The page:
Composing Interactive Fiction 4: Resources, Ideas, Possibilities

(Note: This is part of a short series I am sharing about trying out Interactive Fiction as a writer. On Sunday, I shared out the overall experience. On Monday,  I shared out the first story that I wrote, and well as provided some advice on how to play it. Yesterday, I went in another direction, using a free software program called Twine. Today, I will share out resources that I have discovered and maybe get you to tinker with some other Interactive Fiction possibilities yourselves. – Kevin)

I’ve stumbled on a fair number of resources around Interactive Fiction that might be helpful if you, like me, are wondering what it is all about and whether it has a place in the classroom as a writing experience. I apologize if this post seems more like a stream of consciousness than a coherent presentation of ideas. (Maybe I should have created it as interactive exposition?)

First, I have to share out again Jason Sellers post at NWP’s Digital Is site. Jason’s post got me started down this path. Here is a video of his presentation about the project at a teaching conference recently:

This video is a great piece about the art of video game storytelling. I like how it broadens the view of what writing can be.

Playfic is a neat site for creating, sharing and playing Interactive Fiction games. While there is a learning curve, one can also creatively “steal” the code from other stories and then revamp them. Here is a handy cheat sheet of commands for playing the games/stories at Playfic.

IF Shortcuts

A more advanced tutorial on using Inform 7, the software that Playfic runs off, is here, too, although this is more heady stuff.

Twine is a free software program for creating hypertext stories, which are different from the typical Interactive Fiction, but in the same vein. (Which reminded me of this article that I read a while back about non-sequential narratives. It’s pretty fascinating.) Chad shared out a few resources that were helpful to me, including this quick tutorial on the basics of Twine.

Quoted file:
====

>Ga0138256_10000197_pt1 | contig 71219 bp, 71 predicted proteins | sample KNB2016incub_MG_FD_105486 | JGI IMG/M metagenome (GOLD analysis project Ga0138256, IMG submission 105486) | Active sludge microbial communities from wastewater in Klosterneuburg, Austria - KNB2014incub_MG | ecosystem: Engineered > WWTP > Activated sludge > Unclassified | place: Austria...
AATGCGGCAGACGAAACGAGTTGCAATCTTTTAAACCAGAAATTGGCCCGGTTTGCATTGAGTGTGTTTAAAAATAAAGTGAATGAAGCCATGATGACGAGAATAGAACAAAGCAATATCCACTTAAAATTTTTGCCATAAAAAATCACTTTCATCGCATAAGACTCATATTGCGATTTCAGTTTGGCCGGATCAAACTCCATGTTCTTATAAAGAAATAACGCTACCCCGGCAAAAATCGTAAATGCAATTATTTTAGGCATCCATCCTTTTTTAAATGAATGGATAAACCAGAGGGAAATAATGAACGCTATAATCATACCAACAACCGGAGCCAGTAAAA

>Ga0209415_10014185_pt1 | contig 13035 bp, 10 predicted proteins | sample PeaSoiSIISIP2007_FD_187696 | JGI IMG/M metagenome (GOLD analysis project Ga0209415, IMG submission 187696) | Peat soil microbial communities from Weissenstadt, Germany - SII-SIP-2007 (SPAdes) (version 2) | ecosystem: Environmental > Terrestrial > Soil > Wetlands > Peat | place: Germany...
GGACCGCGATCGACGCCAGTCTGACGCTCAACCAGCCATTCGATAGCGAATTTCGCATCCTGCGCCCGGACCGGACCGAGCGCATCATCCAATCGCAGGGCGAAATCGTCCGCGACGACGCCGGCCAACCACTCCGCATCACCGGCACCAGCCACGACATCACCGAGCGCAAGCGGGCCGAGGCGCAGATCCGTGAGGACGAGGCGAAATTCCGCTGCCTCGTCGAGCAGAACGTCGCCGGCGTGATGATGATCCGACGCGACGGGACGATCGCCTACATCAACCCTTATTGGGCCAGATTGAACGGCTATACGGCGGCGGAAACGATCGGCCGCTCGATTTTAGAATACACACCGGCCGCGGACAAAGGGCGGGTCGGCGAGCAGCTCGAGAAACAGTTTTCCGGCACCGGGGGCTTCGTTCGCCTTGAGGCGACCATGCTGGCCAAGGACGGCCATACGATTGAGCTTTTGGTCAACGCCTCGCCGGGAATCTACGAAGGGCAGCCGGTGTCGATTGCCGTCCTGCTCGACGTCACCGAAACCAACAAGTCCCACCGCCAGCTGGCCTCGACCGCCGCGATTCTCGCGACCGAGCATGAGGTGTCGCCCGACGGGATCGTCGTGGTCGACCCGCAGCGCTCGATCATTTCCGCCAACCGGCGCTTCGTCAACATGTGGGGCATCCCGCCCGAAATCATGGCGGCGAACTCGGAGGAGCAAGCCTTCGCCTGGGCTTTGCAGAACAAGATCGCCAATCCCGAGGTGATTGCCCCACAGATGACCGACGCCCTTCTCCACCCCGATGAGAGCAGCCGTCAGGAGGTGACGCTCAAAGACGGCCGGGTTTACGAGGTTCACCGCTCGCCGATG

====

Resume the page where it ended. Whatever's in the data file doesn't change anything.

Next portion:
By the way, Eastgate is an online journal for hypertext projects and you can easily get lost in the mix there. There’s some nifty poetry, media projects and stories that pushes the boundaries of our conceptions of writing in a digital space. I am sure there are other hypertext journals out there, too. If you know of more, leave me a comment, won’t you?

Jason had his students head to the 2012 Interactive Fiction Competition (who knew?) to play and vote on some stories. It looks like a nice range of stories that can be played online as well as offline. They might work well as mentor texts.

Hypertextopia is another site that allows you to build/construct hypertext stories. It’s been some time since I have explored it, but when I did use it for a story collection, I liked it.

Inklewriter is an online space for making linked make-your-own-ending stories that Ryan shared with me on a comment this week. I have not yet tried it (although I have had it bookmarked for a time now) but Inklewriter looks pretty intuitive to use, along the lines of Twine but in an online space (for easier sharing, right?).

I have used wikis with my students for those kinds of branching story projects (which Twine might replace this year). I even created this resource for other teachers thinking about how to help students make their own make-your-own-ending stories with online tools. As I think about the role that Interactive Fiction might play in teaching writing, that lesson plan will be my starting point. I even presented about it once at a regional reading conference. (Note to self: dig up those files.)

Finally, all this reminded me of a video series that I made to experiment with annotations in Youtube, using the ‘choose the path’ concept for choices made by the viewer. I used this tutorial to understand a bit about how to use the spotlight/annotation feature in YouTube. I admit: I have not used this with my students, but I would love to do it.

Peace (in the paths),




  1. Thanks for the posts. I asked my engineering students to use Twine to create interactive stories last semester, and the results were surprisingly good. The young men were particularly motivated. I suggested using Twine, but one student used Adventure Quest. He reported that Adventure Quest was great for gaming, but required more tech knowhow. His story was good, but took a lot longer to write. We concluded that Twine was the best tool for our classroom situation, which you have confirmed. Good to have the Playfic information too, for more serious gamers. Thanks.

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